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Vincent River (Susan Elkin reviews)

Vincent River – ★★★★
By Philip Ridley
performance date: 21 May 2019

Louise Jameson and Thomas Mahy. Photo: Scott Rylander


This searingly powerful two hander about, among other things homophobia dates from 2000. It is as fresh and, sadly, as relevant as ever. First seen at Park Theatre last year the production is a fine example of how two people from different generations – Louise Jameson an experienced, mature actor and Thomas Mahy at the beginning of his career – can work together with sensitive intelligence. Full marks to director, Robert Chevara for enabling that chemistry to resonate so effectively.

Jameson’s character, Anita is mourning her gay son, Vincent who was murdered in a East End gang attack. Davey (played by Mahy) has been hovering outside her home so she invites him in because she is convinced he knows things about her son. Eventually they talk properly, begin to relax with each other and we learn what really happened to Vince, the agony of which has you on the edge of your seat.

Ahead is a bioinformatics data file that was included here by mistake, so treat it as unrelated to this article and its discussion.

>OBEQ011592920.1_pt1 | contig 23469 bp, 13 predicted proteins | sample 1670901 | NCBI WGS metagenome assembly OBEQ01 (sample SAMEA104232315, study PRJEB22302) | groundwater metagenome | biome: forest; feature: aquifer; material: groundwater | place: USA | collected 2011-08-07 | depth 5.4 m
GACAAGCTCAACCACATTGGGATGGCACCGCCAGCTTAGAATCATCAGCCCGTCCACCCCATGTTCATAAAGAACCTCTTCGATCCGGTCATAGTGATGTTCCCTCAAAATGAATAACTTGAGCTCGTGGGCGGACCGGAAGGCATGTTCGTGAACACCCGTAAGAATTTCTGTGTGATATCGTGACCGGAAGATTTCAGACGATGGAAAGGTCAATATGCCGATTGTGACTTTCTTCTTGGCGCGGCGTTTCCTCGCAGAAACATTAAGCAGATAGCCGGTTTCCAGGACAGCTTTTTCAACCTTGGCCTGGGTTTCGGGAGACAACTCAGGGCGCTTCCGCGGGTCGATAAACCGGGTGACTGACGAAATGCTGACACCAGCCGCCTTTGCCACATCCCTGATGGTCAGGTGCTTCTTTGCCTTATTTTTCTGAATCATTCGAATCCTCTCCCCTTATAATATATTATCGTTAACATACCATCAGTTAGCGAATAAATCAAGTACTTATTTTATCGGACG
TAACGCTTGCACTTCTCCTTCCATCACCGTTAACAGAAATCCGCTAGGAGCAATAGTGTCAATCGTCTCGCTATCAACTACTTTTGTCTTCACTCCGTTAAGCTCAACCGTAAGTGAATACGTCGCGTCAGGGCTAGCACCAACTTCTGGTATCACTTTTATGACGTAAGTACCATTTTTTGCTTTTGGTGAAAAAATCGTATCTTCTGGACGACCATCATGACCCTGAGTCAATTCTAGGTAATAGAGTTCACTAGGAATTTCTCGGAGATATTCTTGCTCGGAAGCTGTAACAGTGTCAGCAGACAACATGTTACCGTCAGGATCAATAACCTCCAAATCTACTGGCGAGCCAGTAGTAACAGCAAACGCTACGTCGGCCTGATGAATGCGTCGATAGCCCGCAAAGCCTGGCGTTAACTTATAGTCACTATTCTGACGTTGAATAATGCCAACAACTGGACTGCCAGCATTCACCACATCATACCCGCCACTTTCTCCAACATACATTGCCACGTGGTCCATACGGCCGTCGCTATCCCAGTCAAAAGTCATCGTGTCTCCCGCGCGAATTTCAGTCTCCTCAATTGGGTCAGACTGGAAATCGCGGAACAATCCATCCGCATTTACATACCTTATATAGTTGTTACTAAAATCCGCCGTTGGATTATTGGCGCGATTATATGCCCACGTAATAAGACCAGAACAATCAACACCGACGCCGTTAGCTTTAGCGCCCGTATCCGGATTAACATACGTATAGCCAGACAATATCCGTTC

Jameson’s Anita is variously brittle, sardonic, edgy and anguished. At one point she howls in despair and it’s pretty memorable. This is a mother bereaved of her only child in the most terrible way. The pain is literally epic – with a strong sense of Greek drama.

I hope we’re going to see a lot more of Thomas Mahy very soon because he is an outstanding actor. Initially his character is very abrupt and truculent and Mahy does it beautifully just as he manages the gradual thawing (helped by gin and joints) and revelation. Just as Anita has lost a son, so Davey has lost his mother to cancer. And, no spoilers, but he’s struggling to acknowledge his own sexuality. There are some long impassioned speeches towards the end of the play which to which Mahy brings electifying passion, pain and angst. It’s a bravura performance.

Louise Jameson and Thomas Mahy. Photo: Scott Rylander

 First published by Sardines
Author information
Susan Elkin Susan Elkin is an education journalist, author and former secondary teacher of English. She was Education and Training Editor at The Stage from 2005 - 2016
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